- Jad Naous
Jad Naous received his B.Eng. degree in Computer Engineering from McGill University in 2005, and his M.S.E.E. degree from Stanford University in 2007. He is currently pursuing a doctorate in Electrical Engineering at Stanford University. He has previously worked as a Graduate Intern for Sun Microsystems Labs in 2006, where he worked on the next generation switch project. In 2007, he joined Agilent Technologies Labs as a Graduate Intern where he helped implement special devices for the IEEE1588 Precision Time Protocol using NetFPGA.
- Lavy Libman
Lavy Libman received his B.Sc. degrees in Electrical Engineering and in Computer Engineering, and his M.Sc. and Ph.D. degrees in Electrical Engineering, from the Technion - Israel Institute of Technology, Haifa, Israel, in 1992, 1997, and 2003, respectively. He is currently a researcher at the Networked Systems research group at NICTA (formerly National ICT Australia), Sydney, which he joined in September 2003. He previously held several visiting and consulting positions, including with Bell Laboratories in summer 2002, where he participated in a research team on path restoration in optical networks, and with Millimetrix Broadband Networks in summer 2000, where he took part in the specification of the Unity. system. Between 1993 and 1999, he served as a computer engineer in the Israel Defence Forces.
Dr. Libman is a member of the IEEE Communications Society. He currently co-chairs the Track on Protocols and Algorithms for Wireless Networks in ICCCN 2008. He was the chair of the Cross-Layer Design and Optimization track of ICCCN 2007 and a co-chair of the Workshop on Networking in Public Transport (WNEPT 2006). In addition, he serves as a technical program committee member for several international conferences, including IEEE Infocom, IEEE LCN, IEEE VTC, QShine, and WiOpt.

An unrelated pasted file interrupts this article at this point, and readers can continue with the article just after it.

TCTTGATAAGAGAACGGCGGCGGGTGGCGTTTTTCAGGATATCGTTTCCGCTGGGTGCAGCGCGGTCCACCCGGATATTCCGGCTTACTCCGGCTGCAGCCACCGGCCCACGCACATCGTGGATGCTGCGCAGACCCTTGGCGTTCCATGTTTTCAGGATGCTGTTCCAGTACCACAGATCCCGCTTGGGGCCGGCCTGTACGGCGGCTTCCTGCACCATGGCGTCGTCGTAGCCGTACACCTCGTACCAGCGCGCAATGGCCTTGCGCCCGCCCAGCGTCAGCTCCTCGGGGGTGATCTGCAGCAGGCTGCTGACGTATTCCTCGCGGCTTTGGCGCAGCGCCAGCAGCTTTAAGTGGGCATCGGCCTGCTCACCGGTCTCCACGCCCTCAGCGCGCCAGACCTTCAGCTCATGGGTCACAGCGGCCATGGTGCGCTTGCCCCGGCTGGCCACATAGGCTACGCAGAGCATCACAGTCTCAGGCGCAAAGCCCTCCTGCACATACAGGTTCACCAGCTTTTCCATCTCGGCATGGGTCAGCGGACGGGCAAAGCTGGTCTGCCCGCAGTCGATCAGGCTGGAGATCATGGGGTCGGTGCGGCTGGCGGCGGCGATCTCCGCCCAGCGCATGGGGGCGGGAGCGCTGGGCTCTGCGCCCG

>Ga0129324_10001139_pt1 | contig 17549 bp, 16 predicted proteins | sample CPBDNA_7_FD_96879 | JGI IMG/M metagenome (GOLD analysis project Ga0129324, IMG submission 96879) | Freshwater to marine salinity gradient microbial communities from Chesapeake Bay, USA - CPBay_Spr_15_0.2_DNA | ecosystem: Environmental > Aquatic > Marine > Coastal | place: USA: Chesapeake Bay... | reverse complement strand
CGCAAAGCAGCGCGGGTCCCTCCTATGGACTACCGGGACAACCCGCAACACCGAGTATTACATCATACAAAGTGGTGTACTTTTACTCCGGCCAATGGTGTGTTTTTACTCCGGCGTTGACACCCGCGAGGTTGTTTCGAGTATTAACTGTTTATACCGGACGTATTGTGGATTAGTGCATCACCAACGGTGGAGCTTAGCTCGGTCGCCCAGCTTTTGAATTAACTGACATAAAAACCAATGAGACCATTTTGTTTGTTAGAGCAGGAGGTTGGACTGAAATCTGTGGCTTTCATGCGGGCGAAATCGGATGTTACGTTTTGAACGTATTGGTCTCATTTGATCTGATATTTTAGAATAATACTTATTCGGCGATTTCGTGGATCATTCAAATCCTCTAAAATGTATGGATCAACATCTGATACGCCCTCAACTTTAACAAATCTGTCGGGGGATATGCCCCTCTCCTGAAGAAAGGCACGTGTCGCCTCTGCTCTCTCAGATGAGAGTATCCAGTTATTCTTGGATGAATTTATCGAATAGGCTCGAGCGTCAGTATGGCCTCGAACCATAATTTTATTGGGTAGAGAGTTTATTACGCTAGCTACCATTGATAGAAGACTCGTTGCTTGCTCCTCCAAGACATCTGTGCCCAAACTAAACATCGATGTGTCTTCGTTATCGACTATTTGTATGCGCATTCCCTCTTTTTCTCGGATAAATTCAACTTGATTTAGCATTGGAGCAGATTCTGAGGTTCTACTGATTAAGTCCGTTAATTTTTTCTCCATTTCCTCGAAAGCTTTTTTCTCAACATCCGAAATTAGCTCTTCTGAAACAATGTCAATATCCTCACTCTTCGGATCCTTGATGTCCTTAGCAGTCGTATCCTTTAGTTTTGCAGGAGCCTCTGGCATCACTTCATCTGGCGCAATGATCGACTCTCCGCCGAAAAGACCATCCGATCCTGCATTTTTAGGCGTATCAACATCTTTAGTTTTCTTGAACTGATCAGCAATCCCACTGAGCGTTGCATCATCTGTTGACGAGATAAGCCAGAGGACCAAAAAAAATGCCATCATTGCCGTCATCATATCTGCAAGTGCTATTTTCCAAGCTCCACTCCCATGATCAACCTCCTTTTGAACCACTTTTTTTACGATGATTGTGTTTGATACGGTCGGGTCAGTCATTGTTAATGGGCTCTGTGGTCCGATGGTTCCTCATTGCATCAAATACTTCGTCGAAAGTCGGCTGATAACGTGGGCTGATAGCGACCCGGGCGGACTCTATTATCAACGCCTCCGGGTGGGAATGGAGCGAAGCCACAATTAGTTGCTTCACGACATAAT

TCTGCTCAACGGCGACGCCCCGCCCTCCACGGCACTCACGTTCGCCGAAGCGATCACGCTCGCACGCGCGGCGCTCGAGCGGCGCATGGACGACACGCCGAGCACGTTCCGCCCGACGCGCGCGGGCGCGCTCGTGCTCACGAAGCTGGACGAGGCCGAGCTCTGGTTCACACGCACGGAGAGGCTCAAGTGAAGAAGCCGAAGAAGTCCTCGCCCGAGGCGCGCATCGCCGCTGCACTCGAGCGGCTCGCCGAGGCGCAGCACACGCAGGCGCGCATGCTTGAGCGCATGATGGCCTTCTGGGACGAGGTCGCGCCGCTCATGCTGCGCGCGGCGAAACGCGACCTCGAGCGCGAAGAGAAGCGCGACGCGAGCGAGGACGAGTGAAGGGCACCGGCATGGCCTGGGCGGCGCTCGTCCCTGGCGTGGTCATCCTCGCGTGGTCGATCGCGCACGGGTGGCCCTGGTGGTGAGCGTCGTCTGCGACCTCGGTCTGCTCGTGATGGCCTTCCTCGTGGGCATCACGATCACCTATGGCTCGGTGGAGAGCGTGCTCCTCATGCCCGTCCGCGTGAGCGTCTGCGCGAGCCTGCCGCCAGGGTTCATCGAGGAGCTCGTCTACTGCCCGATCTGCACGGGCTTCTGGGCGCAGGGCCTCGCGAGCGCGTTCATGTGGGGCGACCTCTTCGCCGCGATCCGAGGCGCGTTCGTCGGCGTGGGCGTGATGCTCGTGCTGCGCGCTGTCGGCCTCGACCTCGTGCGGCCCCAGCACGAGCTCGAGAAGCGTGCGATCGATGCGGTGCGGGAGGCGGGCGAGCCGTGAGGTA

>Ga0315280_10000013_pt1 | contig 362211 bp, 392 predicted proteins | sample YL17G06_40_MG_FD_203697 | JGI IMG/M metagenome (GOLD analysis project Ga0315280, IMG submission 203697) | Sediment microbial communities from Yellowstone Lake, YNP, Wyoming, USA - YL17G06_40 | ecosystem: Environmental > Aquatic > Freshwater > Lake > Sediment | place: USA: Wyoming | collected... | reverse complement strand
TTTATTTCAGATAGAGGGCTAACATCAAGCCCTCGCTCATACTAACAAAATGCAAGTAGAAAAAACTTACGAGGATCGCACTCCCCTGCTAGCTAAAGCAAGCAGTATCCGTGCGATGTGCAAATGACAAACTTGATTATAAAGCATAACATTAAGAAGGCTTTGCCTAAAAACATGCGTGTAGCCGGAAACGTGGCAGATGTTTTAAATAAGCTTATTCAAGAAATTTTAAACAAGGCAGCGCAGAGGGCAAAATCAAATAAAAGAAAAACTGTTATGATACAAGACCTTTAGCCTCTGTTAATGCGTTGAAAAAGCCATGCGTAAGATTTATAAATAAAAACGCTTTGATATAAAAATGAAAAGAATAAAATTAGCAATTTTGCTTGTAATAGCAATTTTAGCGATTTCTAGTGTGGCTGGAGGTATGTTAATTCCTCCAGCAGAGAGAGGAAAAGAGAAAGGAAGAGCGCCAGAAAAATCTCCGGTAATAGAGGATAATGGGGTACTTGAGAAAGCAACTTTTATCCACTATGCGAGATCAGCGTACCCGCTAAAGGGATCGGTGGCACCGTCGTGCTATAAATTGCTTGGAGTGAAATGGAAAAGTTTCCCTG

Dr. Libman is a member and a local representative of the Australian Communications Research Network (ACoRN).
- Philip Allen
Philip Allen works in the area of networking and photonics within the School of Electrical Engineering and Telecommunications at the University of New South Wales where he manages the networking laboratories. Philip earned his B.E. from UNSW and is working on a Masters of Business and Technology. Philip has worked has worked at Thorn-EMI Limited U.K. and Geoterrex (now Fugro Airborne Surveys).
Photos From the Event
To Attend this Event
To Register to attend, send email here with a subject line of "I plan to attend the NetFPGA tutorial" and a message that includes your name, title, organisation, and contact information. For accomodations, rooms can be booked at hotels near UNSW